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Disaster recovery trial by fire... literally

IDGNS | Feb. 28, 2011
On a Sunday morning last year, John Brooks received news no one wants to hear. There'd been an electrical fire in the basement of a New York City office tower - where his law firm has an office.

"We had tested the recovery of our SQL databases and our Exchange databases, and we fully documented everything," Brooks says. "When the fire happened, we were ahead of the game. We knew exactly what to do, and that's why we were able to recover so quickly."

He might not have been so confident if the old tape-based backup system were still in place. It was a cumbersome, error-prone process, Brooks recalls. "We had local office personnel changing tapes on a daily basis, and it was easy to miss a backup," he says. There was also the risk of tapes getting lost en route from the remote offices to Marshall Dennehey's headquarters.

Using i365's disk-to-disk backup system, local personnel are freed from having to manually change tapes. Plus the firm is now able to perform backups seven days a week instead of Monday through Friday. "It's centrally managed now. There's no user intervention required whatsoever," Brooks says.

Recovery time is vastly improved, too. "I can recover a file in minutes whereas before it would have taken a minimum of four to eight hours by the time the tapes were sent out, we put them in the drive, indexed the information, and recovered the data," Brooks says. "Recovery is much faster, and it can be done remotely, which is the beauty of it."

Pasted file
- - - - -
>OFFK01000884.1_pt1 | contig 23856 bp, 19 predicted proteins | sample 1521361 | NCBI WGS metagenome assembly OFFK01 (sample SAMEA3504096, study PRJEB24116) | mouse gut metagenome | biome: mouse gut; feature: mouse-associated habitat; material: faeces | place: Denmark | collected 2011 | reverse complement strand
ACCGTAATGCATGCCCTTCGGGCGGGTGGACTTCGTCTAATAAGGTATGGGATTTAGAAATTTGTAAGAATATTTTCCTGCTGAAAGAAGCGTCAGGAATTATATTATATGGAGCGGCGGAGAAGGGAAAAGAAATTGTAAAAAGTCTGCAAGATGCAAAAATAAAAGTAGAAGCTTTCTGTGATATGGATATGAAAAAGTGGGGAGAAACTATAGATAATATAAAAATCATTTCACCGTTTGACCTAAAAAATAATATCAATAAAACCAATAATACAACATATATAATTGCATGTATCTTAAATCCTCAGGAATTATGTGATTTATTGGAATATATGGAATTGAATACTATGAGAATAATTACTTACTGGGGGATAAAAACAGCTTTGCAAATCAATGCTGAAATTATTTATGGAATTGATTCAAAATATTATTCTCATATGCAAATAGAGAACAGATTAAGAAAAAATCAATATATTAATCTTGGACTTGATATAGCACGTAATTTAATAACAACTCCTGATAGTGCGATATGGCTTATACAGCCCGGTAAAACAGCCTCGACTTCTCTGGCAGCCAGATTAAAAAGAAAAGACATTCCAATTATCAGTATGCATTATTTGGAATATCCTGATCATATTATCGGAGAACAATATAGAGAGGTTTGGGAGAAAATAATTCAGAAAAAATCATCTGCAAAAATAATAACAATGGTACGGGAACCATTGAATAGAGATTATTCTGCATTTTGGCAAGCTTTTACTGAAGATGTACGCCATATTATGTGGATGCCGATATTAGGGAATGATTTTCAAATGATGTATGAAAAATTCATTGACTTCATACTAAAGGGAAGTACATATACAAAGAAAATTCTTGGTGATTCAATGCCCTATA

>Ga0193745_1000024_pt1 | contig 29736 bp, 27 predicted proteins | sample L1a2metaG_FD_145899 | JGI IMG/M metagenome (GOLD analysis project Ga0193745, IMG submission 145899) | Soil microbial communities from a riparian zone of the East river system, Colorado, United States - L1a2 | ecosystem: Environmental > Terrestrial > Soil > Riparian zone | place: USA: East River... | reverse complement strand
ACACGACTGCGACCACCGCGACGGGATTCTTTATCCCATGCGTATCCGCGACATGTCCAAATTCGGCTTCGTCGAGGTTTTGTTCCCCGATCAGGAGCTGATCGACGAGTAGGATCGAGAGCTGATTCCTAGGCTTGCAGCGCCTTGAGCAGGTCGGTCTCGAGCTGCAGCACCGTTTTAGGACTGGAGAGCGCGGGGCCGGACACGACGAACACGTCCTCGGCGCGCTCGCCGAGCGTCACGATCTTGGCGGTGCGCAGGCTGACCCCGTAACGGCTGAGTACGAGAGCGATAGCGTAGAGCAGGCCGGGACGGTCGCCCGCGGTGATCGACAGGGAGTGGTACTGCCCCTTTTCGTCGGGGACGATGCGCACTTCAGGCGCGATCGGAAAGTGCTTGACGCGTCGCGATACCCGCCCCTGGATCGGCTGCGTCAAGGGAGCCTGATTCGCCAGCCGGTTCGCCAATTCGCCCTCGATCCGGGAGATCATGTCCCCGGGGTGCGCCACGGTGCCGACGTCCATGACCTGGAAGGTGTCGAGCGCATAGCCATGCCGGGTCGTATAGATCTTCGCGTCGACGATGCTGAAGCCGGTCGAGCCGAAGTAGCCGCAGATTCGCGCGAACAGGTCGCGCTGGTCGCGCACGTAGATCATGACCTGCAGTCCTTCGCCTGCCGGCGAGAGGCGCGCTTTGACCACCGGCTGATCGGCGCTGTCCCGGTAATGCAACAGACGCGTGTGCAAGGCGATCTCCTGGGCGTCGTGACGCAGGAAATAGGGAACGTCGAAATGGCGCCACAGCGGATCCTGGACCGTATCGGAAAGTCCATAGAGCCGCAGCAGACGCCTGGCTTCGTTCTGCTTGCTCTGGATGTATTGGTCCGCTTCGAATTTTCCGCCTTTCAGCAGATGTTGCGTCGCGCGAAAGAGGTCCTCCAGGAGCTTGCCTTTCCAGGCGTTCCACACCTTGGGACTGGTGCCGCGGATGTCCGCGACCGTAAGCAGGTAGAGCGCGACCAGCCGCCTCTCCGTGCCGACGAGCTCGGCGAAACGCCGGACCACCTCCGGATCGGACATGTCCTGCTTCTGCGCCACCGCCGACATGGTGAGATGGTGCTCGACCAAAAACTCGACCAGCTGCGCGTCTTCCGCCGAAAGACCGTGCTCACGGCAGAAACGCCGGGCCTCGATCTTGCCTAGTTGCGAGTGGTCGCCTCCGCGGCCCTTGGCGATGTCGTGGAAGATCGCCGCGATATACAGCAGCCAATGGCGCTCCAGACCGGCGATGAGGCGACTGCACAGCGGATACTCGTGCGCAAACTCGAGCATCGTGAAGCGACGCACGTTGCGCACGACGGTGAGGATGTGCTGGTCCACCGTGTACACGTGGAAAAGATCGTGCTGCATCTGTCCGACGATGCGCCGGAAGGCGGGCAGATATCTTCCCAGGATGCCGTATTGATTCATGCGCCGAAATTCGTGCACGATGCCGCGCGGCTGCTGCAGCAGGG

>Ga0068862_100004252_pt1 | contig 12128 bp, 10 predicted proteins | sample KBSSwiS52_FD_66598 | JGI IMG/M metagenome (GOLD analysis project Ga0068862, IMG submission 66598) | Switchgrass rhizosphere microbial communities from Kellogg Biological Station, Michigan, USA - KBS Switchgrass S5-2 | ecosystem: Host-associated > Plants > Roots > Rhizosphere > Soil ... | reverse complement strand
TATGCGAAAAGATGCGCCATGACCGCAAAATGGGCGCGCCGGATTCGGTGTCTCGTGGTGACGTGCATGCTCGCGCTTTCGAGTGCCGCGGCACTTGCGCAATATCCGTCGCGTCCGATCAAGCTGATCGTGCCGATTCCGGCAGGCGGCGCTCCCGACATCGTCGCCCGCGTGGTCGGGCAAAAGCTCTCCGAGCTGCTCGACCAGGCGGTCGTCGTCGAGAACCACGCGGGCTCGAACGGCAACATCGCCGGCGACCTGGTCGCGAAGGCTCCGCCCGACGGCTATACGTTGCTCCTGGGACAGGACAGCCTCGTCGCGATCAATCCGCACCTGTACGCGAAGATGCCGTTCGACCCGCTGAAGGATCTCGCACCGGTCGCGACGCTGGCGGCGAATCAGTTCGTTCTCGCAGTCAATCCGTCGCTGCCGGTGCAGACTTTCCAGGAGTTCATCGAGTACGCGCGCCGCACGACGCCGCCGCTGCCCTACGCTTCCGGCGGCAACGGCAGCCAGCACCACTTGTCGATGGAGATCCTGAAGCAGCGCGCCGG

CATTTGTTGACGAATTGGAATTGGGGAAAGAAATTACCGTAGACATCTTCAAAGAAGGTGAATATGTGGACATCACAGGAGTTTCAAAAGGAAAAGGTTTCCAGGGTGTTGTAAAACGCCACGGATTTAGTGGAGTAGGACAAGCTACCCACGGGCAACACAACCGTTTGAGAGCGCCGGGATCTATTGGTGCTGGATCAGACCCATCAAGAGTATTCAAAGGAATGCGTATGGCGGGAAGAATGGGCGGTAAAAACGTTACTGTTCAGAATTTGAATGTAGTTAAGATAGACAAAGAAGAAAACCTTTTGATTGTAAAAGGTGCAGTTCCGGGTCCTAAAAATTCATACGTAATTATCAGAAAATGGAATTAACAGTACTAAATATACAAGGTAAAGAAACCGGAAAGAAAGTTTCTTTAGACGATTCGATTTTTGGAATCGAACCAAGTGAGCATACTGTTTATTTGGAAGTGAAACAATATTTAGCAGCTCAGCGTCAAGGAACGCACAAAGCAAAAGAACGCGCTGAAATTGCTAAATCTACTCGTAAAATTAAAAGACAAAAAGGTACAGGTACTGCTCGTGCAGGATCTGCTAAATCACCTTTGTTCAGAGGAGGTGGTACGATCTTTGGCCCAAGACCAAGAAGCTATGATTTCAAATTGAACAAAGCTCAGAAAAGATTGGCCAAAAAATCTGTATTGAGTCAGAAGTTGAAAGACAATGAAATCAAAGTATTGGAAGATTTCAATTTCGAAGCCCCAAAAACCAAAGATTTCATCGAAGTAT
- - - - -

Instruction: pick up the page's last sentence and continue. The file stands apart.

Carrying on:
When Marshall Dennehey decided to upgrade its backup and recovery infrastructure, it considered both disk-to-disk backup technologies and hosted backup services. A move to cloud-based backup services isn't in the cards anytime soon. "The concern for us is the retrieval of our data," Brooks says. "If you discontinue the cloud service, where does your data go?

Another potential roadblock with cloud-based backup is the increase in costs as data volumes grow. "Our data growth is increasing exponentially on a yearly basis," Brooks says, which means the volume of hosted data and its associated cost could continue to climb. "The costs can be ever-increasing, and we've taken that into consideration, too."

Follow Ann Bednarz on Twitter: twitter.com/annbednarz

Read more about data center in Network World's Data Center section.

 

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